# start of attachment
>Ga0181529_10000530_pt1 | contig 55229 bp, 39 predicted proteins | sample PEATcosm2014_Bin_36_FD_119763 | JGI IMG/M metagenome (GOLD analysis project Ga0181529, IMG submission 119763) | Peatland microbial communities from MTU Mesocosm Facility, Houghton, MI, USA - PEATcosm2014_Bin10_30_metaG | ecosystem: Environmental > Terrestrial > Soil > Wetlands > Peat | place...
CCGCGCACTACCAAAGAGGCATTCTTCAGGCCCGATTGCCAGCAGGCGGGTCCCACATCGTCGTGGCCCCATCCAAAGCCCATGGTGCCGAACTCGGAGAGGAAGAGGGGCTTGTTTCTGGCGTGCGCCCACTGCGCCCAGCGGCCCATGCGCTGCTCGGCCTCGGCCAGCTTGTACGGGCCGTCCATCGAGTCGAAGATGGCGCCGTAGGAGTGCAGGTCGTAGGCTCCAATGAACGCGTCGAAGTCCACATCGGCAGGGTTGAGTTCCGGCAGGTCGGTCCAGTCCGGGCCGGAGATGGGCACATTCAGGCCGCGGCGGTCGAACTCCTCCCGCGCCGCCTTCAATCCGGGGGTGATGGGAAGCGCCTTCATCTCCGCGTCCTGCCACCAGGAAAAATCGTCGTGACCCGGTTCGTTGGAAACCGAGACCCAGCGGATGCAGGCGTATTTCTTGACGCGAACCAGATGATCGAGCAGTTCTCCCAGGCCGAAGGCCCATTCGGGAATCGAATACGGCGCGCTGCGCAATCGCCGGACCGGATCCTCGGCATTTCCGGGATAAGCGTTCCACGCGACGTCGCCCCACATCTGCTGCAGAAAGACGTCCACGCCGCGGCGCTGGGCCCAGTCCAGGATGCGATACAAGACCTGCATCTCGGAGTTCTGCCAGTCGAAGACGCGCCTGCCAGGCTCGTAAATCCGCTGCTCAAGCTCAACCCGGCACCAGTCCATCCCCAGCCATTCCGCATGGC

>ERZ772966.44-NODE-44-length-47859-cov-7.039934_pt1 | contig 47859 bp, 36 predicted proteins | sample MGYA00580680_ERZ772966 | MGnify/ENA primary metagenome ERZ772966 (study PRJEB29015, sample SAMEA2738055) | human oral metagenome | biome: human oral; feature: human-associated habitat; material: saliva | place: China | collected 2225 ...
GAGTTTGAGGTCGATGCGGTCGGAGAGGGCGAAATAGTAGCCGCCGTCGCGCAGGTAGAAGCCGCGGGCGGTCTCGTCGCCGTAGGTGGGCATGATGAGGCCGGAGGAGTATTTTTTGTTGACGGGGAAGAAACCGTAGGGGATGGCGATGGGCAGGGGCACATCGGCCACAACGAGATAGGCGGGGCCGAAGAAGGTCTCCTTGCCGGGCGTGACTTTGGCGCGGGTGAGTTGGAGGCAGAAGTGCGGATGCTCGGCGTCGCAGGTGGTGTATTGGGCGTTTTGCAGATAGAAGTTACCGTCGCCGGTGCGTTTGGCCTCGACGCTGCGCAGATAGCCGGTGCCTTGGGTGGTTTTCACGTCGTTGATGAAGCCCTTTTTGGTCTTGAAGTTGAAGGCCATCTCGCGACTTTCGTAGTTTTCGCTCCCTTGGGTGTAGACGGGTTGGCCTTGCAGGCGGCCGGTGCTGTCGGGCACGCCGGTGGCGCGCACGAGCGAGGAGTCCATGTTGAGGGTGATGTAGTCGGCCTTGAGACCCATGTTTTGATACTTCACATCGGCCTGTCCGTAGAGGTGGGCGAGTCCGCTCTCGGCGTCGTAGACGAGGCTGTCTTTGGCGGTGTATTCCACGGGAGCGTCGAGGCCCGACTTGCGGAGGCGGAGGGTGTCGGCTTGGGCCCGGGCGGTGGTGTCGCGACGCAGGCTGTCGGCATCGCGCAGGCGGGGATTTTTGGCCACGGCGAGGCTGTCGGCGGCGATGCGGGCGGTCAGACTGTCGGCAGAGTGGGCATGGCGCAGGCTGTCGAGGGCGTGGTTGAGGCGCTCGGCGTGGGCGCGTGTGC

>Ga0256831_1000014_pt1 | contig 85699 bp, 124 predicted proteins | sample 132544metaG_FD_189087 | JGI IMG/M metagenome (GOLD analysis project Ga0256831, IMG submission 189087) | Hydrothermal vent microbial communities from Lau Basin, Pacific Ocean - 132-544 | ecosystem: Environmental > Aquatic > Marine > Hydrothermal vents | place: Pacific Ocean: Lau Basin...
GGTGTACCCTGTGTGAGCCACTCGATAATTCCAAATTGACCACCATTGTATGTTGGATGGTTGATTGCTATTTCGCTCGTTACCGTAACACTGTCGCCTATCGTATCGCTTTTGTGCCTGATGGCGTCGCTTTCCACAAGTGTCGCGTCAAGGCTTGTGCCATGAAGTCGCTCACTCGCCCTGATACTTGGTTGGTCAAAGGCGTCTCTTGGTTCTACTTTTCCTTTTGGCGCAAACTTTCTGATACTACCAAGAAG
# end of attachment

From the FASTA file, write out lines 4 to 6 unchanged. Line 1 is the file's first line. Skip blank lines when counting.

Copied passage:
GAGTTTGAGGTCGATGCGGTCGGAGAGGGCGAAATAGTAGCCGCCGTCGCGCAGGTAGAAGCCGCGGGCGGTCTCGTCGCCGTAGGTGGGCATGATGAGGCCGGAGGAGTATTTTTTGTTGACGGGGAAGAAACCGTAGGGGATGGCGATGGGCAGGGGCACATCGGCCACAACGAGATAGGCGGGGCCGAAGAAGGTCTCCTTGCCGGGCGTGACTTTGGCGCGGGTGAGTTGGAGGCAGAAGTGCGGATGCTCGGCGTCGCAGGTGGTGTATTGGGCGTTTTGCAGATAGAAGTTACCGTCGCCGGTGCGTTTGGCCTCGACGCTGCGCAGATAGCCGGTGCCTTGGGTGGTTTTCACGTCGTTGATGAAGCCCTTTTTGGTCTTGAAGTTGAAGGCCATCTCGCGACTTTCGTAGTTTTCGCTCCCTTGGGTGTAGACGGGTTGGCCTTGCAGGCGGCCGGTGCTGTCGGGCACGCCGGTGGCGCGCACGAGCGAGGAGTCCATGTTGAGGGTGATGTAGTCGGCCTTGAGACCCATGTTTTGATACTTCACATCGGCCTGTCCGTAGAGGTGGGCGAGTCCGCTCTCGGCGTCGTAGACGAGGCTGTCTTTGGCGGTGTATTCCACGGGAGCGTCGAGGCCCGACTTGCGGAGGCGGAGGGTGTCGGCTTGGGCCCGGGCGGTGGTGTCGCGACGCAGGCTGTCGGCATCGCGCAGGCGGGGATTTTTGGCCACGGCGAGGCTGTCGGCGGCGATGCGGGCGGTCAGACTGTCGGCAGAGTGGGCATGGCGCAGGCTGTCGAGGGCGTGGTTGAGGCGCTCGGCGTGGGCGCGTGTGC

>Ga0256831_1000014_pt1 | contig 85699 bp, 124 predicted proteins | sample 132544metaG_FD_189087 | JGI IMG/M metagenome (GOLD analysis project Ga0256831, IMG submission 189087) | Hydrothermal vent microbial communities from Lau Basin, Pacific Ocean - 132-544 | ecosystem: Environmental > Aquatic > Marine > Hydrothermal vents | place: Pacific Ocean: Lau Basin...
GGTGTACCCTGTGTGAGCCACTCGATAATTCCAAATTGACCACCATTGTATGTTGGATGGTTGATTGCTATTTCGCTCGTTACCGTAACACTGTCGCCTATCGTATCGCTTTTGTGCCTGATGGCGTCGCTTTCCACAAGTGTCGCGTCAAGGCTTGTGCCATGAAGTCGCTCACTCGCCCTGATACTTGGTTGGTCAAAGGCGTCTCTTGGTTCTACTTTTCCTTTTGGCGCAAACTTTCTGATACTACCAAGAAG